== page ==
I commonly work with clients that have nexus questions. These days those questions often involve some of the more technical aspects of nexus, such as affiliate or click-through nexus. But, even where I’m addressing some of the more technical aspects of sales and use tax nexus, I always try to make sure our clients understand where it all started, which is the subject of this article. Having a clear understanding of the genesis of sales and use tax nexus, will better enable you to address fact-specific nexus questions that relate to your business operations.
State sales and use taxes have been around since 1930. For many years they were a comparatively small component of state revenues, but over time both the tax bases and the rates have expanded to the point where they are now major sources of funds for the great majority of states.
Forty-five states and the District of Columbia have enacted comprehensive sales and use tax laws. Of the five states that have not (Alaska, Delaware, Montana, New Hampshire, and Oregon), Montana has a limited version that taxes accommodations, campgrounds, and rental vehicles; Delaware levies a use tax on motor vehicle rentals; and Alaska allows its local jurisdictions to enact their own sales and use taxes. Only New Hampshire and Oregon lack any form of sales or use tax provisions.
For most purposes the term “sales tax” is applied to a broad range of similar excise taxes. These taxes are measured by sales of tangible personal property in every state that has a sales tax law. In many states, the tax is further extended to sales of specifically enumerated services. In a couple of states (Hawaii and New Mexico), the tax applies to gross receipts from virtually all business activities.
A few states refuse to designate these taxes as sales taxes. For example, Hawaii calls its tax a general excise tax; New Mexico calls its tax a gross receipts tax; and Arizona calls its tax a transaction privilege tax. Since everyone else lumps these taxes into the sales tax category, I do the same here.
Every state that has imposed a sales tax has also enacted a complementary use tax. The purpose of the use tax is to capture any transaction that would normally be subject to sales tax but escaped the tax (generally because the purchase was made outside the state in which the property was to be used, or the property was bought under a deduction or exemption that was subsequently found to be inapplicable). The purchaser/consumer is always the primary taxpayer for use tax purposes, but under some circumstances a state may pursue either the buyer or the seller for the tax. I will be addressing some of the relevant distinctions between sales and use tax in a future article.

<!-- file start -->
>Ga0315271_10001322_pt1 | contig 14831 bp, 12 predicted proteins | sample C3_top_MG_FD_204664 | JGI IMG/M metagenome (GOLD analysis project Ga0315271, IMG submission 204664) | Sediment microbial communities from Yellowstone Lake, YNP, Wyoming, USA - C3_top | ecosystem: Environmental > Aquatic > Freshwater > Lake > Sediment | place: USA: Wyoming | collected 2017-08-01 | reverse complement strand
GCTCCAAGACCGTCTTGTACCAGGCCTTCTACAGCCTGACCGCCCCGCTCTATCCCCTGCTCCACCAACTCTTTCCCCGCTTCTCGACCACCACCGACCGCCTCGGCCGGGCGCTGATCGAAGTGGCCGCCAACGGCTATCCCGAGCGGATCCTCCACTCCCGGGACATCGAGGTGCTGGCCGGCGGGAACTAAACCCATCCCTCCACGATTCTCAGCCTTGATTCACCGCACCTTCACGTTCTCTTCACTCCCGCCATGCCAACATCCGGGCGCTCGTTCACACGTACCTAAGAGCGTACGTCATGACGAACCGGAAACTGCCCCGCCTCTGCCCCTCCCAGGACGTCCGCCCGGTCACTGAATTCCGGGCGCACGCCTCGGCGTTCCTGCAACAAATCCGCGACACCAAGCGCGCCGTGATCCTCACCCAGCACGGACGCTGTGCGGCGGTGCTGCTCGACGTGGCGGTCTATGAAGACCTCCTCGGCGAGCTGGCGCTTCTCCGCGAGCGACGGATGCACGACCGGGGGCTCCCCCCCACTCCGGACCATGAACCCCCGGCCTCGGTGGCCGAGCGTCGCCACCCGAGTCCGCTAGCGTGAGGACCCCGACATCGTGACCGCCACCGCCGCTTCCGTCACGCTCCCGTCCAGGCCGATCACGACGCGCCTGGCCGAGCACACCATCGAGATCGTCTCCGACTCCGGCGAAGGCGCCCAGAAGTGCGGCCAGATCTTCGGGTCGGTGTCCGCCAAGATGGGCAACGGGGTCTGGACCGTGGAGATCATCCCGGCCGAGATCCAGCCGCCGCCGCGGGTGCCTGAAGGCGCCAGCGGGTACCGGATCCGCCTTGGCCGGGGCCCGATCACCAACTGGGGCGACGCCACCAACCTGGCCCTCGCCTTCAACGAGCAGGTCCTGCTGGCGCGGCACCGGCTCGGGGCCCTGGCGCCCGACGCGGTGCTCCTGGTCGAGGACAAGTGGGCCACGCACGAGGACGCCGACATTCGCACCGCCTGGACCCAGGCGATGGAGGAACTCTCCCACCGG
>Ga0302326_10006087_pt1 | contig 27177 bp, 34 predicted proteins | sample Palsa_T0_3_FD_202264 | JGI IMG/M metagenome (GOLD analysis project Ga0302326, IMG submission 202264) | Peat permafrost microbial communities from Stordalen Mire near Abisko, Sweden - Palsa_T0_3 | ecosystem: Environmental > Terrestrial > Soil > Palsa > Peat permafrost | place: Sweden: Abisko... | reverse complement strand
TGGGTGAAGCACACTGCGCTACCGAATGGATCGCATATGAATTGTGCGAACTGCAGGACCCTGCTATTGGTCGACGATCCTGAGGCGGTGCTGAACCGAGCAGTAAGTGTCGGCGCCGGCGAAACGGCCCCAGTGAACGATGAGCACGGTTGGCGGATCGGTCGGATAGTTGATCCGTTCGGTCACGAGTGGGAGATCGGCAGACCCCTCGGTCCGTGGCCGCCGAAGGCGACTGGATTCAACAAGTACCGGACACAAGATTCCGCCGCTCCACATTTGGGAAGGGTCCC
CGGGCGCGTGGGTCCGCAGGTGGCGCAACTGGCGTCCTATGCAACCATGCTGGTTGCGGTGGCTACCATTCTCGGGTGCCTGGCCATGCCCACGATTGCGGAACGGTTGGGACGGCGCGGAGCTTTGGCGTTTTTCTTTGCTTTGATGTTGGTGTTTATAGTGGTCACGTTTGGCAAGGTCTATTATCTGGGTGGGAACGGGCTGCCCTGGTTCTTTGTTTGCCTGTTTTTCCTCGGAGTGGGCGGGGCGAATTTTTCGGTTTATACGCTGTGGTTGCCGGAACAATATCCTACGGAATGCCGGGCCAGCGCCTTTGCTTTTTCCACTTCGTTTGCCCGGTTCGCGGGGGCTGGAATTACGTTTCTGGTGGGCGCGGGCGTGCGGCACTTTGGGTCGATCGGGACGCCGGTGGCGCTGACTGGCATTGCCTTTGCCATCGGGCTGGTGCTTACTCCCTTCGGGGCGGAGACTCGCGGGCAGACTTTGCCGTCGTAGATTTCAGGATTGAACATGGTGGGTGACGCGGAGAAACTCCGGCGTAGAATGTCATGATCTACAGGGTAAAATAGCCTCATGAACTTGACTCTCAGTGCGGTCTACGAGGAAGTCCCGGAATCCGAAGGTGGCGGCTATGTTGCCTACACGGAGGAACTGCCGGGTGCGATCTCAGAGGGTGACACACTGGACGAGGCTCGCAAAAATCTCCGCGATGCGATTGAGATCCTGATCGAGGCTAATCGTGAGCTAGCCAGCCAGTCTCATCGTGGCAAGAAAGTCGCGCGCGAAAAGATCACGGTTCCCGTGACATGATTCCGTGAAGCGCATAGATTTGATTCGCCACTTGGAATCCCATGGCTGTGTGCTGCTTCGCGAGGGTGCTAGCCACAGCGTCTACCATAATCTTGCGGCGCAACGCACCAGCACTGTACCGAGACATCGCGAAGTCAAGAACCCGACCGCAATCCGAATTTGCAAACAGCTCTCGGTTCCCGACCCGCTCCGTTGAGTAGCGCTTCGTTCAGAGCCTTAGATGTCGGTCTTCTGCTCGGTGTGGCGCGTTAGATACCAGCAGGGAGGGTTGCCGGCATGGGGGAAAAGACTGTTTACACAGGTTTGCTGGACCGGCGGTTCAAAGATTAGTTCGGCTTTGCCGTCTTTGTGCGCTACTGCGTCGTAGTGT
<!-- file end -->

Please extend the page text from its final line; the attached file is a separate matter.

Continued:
When sellers are required to collect a state’s tax for products shipped from an out-of-state point, it’s generally use tax that’s involved. In most cases, when a seller in one state ships merchandise by common carrier directly to a customer in a different state, neither state’s sales tax will apply. Although states are constitutionally prohibited from imposing sales tax on transactions that occur outside their boundaries, when someone buys tangible personal property from an out-of-state seller for use within the destination state, the destination state’s use tax will be due. The following question then arises: which party will the state pursue for the tax – the buyer or the seller?
If the seller has nexus in the buyer’s state, the state may hold either the seller or the buyer responsible for remitting any applicable use tax. Since states prefer assessing one seller to chasing down each of the seller’s customers, they virtually always pursue the seller for the use tax in these circumstances. If the seller does not have nexus, however, the buyer is the only party that the state can assess. States continue to get more creative with the methods in which they claim a seller can be held responsible for use tax collection, which will be the subject of subsequent articles.
Nexus can be defined as the threshold of connection that would require a business to register with a state and collect that state’s sales and use taxes. (Having nexus is sometimes referred to as “doing business in the state.”)